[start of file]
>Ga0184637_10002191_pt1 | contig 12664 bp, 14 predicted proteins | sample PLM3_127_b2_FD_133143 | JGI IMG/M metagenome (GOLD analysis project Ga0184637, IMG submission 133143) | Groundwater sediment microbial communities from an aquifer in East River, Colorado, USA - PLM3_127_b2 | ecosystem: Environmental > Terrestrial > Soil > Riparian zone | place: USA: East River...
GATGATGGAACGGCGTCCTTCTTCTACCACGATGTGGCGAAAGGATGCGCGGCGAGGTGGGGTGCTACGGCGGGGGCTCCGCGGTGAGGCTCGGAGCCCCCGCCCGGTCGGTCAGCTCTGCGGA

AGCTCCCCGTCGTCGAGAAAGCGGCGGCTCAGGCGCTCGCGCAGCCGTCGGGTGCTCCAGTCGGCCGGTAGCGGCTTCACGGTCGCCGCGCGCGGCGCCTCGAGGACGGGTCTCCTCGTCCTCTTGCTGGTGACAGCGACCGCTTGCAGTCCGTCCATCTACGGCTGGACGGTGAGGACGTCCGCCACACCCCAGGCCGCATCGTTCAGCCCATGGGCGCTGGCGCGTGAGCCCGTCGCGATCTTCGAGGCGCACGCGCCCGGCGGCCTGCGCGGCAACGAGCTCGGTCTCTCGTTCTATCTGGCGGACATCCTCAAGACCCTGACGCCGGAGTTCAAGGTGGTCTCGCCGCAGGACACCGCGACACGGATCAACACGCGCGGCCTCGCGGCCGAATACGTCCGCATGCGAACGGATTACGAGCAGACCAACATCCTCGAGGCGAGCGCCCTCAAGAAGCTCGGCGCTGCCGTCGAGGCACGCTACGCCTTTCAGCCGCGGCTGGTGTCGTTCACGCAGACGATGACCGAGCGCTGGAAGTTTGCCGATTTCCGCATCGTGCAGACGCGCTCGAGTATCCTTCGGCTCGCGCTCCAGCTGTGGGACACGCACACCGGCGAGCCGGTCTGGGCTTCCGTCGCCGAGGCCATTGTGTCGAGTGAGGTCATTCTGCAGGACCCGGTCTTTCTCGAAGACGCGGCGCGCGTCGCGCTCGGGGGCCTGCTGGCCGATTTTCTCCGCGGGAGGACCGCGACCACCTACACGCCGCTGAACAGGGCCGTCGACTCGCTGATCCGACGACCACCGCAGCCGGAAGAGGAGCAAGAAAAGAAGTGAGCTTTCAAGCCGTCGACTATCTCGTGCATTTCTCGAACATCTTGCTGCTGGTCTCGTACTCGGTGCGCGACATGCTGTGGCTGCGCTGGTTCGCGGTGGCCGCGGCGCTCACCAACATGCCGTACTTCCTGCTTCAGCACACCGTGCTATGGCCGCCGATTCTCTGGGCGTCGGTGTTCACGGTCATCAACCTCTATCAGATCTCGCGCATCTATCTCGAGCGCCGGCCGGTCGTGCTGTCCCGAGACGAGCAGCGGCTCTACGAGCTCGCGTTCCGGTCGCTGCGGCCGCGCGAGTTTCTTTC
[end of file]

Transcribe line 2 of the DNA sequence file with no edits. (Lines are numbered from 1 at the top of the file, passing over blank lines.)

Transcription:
GATGATGGAACGGCGTCCTTCTTCTACCACGATGTGGCGAAAGGATGCGCGGCGAGGTGGGGTGCTACGGCGGGGGCTCCGCGGTGAGGCTCGGAGCCCCCGCCCGGTCGGTCAGCTCTGCGGA